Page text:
Here at the Fish, we’re doing our best to be as nice as we can be this year, as it’s going to be a tough year for all of you architects out there. So therefore we’ve been avoiding reviewing some buildings altogether as there may just be nothing good to say about them at all. Honest, I’ve been biting my tongue so much that the water round me is turning red. I mean, have you seen the size of that thing next to the Railway Station? Good grief, and its not even finished yet.
What a monster! And yet, in the spirit of trying very hard not to be dismissive of it, let’s ignore that particular building (for now) and have a look at another little number nearby by the same architect. Yes, it’s the gigantic waste of airspace and money that is the Supreme Court.
The plan has been published at last, and we can see here what a grand extravagant building it is. On the right side is the Heritage courtroom complex, with unused but beautifully restored interiors and exteriors. On the left is a dome of space, with a bench for 3 or 5 judges to sit for probably 5 or 10 days a year, and otherwise to remain as an object of beauty and costly overspending of tax-payers money. Never mind – its the judiciary! The tax-payer will pick up the bill! Onwards! Tally ho!
The section through the building shows the domed ceiling / roof that is the heart of the new Supreme Court.
It has a fantastic looking inner dome-like structure, cunningly depicted here in steel members, and clad in a white egg-shell structure. And that’s the thing: for all the life of me, I can’t stop thinking that the dome / shell is just a giant egg. There was another story of a giant egg too, that I remember from my days as a little fish.
Yes, of course, its the naughty nautical tale of Sinbad the Sailor and the tales of the Seven Seas, in particularly where he finds himself at the mercy of a giant Roc (probably a form of Peregrine falcon).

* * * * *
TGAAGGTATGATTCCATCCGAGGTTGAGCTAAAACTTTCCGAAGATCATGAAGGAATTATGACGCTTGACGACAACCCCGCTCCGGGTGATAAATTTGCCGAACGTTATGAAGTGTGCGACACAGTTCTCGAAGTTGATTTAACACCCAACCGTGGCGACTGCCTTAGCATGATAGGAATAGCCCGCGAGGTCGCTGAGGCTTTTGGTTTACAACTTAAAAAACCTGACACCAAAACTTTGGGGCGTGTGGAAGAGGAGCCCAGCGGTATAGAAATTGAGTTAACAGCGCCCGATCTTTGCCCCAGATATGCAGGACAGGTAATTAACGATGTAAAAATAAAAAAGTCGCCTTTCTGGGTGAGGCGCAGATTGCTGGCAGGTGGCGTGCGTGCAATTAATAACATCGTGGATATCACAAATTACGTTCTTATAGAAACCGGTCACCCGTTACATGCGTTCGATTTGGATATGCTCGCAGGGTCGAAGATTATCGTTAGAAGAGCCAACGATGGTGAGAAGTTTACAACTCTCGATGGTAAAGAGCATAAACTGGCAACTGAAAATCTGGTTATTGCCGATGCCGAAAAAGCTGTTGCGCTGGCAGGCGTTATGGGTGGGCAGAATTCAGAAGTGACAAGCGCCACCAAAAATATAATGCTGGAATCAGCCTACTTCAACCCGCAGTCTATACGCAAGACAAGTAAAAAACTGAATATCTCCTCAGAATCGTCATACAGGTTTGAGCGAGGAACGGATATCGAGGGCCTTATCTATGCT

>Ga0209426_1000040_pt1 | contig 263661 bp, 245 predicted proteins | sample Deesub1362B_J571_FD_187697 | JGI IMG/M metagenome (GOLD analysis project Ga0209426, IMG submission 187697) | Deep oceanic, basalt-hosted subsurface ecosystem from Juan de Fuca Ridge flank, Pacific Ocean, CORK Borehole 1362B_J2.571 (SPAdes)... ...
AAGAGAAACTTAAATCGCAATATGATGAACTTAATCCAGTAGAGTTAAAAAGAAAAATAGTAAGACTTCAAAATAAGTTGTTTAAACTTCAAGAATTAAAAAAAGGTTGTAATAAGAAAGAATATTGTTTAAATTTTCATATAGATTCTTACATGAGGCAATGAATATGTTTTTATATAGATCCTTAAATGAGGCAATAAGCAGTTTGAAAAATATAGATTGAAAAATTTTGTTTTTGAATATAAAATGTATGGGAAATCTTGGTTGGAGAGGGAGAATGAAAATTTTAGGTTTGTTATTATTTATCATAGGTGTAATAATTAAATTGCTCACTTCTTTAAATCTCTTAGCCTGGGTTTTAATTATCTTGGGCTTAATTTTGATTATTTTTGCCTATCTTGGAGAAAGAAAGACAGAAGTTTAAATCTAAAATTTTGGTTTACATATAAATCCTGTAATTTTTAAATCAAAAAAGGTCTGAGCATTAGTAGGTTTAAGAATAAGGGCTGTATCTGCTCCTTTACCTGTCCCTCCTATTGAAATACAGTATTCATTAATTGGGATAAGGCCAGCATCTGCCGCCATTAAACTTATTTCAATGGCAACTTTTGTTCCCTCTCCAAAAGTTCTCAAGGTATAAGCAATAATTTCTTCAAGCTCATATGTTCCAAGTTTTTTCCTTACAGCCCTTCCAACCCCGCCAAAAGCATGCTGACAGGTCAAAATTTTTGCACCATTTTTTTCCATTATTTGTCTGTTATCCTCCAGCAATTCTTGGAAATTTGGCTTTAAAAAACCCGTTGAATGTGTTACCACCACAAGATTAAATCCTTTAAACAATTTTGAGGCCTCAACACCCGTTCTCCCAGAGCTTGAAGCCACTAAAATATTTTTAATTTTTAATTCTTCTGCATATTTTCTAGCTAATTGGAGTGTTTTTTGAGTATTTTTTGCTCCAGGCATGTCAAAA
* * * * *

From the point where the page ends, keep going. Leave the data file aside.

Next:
The gigantic Roc (in some stories, a two-headed Roc, which must be even harder to keep fed), takes Sinbad to his nest as a tasty arabian snack (gently seasoned in Sea Salt, no doubt), and in the mean time the Roc’s egg hatches. No doubt causing havoc with lesser cast members, and temptations of a giant omelette to prepare the men for the next leg of their sea voyage.
But all jollility aside, and I’ll try very hard to keep out of my mind the image of a giant feathered bird emerging from the roof in months to come (oh dear, I hope that I haven’t just implanted that thought in your heads, have I? No, of course not – I’m sure that the same thought occurred to you as well), I am actually quite overcome with the sort of birds nest of metallic and rather poetic louvres that have appeared on the upper floor as cladding.
Any resemblance to a giant Roc birdsnest is of course entirely unintended, although also rather apt. While I’m not sure what the material is for the ‘pohutukawa’ silhouette shaped panels (they look like solid bronze, and probably cost like solid gold, but one hopes they are just welded steel or aluminium with a good paint job), the end effect certainly is a startlingly beautiful box of twiggy bits, with even little red flashes of blossom / glass caught in the upper limbs of the ‘trees’.
The effect of a full surround of this pattern will be fascinating both from the inside and the outside, and it will provide a total aesthetic contrast of the fully restored and totally pointless heritage part of the Court complex.
One last picture, that I just thought you might like, of Sinbad himself, in one of the many guises over the years: